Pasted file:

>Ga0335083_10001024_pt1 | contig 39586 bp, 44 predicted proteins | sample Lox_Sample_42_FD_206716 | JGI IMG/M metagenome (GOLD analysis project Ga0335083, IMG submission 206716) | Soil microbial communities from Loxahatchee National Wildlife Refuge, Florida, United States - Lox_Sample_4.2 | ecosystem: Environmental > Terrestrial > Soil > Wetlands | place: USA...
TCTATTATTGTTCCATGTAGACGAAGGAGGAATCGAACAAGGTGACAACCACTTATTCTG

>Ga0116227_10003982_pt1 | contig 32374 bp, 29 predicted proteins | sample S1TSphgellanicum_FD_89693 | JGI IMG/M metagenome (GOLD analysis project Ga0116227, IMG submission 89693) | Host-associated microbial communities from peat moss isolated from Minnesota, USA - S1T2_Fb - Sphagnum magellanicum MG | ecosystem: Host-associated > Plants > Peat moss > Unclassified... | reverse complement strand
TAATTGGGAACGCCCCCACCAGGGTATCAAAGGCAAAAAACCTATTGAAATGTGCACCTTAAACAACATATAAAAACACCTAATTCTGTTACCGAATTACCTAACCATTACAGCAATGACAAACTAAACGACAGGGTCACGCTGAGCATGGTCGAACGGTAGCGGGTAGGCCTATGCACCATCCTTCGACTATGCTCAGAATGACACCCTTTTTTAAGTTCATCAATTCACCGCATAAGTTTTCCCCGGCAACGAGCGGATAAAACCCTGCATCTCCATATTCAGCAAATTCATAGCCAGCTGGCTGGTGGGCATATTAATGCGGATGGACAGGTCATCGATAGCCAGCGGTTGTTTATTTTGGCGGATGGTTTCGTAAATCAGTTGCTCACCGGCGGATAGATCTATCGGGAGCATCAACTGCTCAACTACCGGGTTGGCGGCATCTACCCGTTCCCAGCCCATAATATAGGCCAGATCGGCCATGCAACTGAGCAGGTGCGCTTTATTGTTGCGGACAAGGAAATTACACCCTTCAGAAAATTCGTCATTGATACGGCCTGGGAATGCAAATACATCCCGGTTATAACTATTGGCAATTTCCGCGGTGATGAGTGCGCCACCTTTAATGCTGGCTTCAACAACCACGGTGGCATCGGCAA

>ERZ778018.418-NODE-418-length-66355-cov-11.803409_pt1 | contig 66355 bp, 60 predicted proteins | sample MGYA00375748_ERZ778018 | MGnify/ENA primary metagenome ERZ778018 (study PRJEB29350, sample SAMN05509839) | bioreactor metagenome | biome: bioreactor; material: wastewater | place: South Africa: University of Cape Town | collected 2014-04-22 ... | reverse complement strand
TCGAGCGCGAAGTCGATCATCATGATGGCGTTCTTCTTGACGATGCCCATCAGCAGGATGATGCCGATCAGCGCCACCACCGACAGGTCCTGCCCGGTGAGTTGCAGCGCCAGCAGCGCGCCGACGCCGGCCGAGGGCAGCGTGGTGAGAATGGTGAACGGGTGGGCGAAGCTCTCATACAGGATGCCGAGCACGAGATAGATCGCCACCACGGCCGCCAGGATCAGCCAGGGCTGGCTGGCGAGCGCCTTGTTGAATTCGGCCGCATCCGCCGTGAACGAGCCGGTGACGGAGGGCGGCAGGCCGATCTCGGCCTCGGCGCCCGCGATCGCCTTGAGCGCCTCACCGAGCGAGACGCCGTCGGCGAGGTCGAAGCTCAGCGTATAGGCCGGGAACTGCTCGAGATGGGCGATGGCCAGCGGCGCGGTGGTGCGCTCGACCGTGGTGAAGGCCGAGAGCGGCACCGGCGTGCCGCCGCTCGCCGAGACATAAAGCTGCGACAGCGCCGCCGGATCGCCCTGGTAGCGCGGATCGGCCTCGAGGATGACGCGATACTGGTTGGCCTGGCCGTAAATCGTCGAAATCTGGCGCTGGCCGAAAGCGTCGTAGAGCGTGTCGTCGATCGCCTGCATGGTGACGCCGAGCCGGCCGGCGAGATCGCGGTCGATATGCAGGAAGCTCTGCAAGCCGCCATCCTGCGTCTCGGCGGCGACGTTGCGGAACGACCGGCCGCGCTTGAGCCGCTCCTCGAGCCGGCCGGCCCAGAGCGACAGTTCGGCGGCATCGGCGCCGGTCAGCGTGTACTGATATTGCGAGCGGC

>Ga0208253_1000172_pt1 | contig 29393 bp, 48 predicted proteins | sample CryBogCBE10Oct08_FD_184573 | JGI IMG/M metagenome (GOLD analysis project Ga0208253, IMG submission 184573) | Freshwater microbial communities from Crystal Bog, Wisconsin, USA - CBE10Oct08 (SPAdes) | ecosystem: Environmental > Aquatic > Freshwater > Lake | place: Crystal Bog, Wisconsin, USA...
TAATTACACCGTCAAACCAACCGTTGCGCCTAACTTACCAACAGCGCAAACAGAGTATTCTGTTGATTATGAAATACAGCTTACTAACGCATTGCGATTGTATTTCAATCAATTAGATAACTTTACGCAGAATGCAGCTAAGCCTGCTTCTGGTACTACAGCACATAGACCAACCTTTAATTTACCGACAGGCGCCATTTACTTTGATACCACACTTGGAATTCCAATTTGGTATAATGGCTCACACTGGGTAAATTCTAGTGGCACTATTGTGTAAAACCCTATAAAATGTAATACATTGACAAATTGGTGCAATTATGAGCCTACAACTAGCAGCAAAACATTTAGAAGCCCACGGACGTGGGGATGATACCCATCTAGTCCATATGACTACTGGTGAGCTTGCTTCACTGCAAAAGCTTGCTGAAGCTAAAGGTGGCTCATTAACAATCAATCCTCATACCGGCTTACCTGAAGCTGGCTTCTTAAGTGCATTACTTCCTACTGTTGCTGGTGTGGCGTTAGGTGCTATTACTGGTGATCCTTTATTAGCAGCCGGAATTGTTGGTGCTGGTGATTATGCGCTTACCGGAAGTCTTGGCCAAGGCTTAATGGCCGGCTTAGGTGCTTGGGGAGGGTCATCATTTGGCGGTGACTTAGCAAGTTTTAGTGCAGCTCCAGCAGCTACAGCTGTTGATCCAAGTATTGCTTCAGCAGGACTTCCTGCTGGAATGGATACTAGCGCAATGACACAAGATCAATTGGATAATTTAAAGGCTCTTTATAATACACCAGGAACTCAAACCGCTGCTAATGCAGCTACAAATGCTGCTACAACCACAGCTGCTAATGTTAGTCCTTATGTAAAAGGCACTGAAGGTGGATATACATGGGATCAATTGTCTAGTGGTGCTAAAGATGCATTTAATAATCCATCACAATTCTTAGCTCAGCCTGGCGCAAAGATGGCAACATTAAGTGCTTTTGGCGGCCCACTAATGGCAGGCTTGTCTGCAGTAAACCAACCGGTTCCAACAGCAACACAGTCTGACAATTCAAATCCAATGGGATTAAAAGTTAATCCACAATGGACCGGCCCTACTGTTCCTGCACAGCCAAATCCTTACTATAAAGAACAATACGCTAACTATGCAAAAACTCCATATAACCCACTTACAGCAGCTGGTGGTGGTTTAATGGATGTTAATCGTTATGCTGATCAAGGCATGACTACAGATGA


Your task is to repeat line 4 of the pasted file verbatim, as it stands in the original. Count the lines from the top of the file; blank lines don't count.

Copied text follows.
TAATTGGGAACGCCCCCACCAGGGTATCAAAGGCAAAAAACCTATTGAAATGTGCACCTTAAACAACATATAAAAACACCTAATTCTGTTACCGAATTACCTAACCATTACAGCAATGACAAACTAAACGACAGGGTCACGCTGAGCATGGTCGAACGGTAGCGGGTAGGCCTATGCACCATCCTTCGACTATGCTCAGAATGACACCCTTTTTTAAGTTCATCAATTCACCGCATAAGTTTTCCCCGGCAACGAGCGGATAAAACCCTGCATCTCCATATTCAGCAAATTCATAGCCAGCTGGCTGGTGGGCATATTAATGCGGATGGACAGGTCATCGATAGCCAGCGGTTGTTTATTTTGGCGGATGGTTTCGTAAATCAGTTGCTCACCGGCGGATAGATCTATCGGGAGCATCAACTGCTCAACTACCGGGTTGGCGGCATCTACCCGTTCCCAGCCCATAATATAGGCCAGATCGGCCATGCAACTGAGCAGGTGCGCTTTATTGTTGCGGACAAGGAAATTACACCCTTCAGAAAATTCGTCATTGATACGGCCTGGGAATGCAAATACATCCCGGTTATAACTATTGGCAATTTCCGCGGTGATGAGTGCGCCACCTTTAATGCTGGCTTCAACAACCACGGTGGCATCGGCAA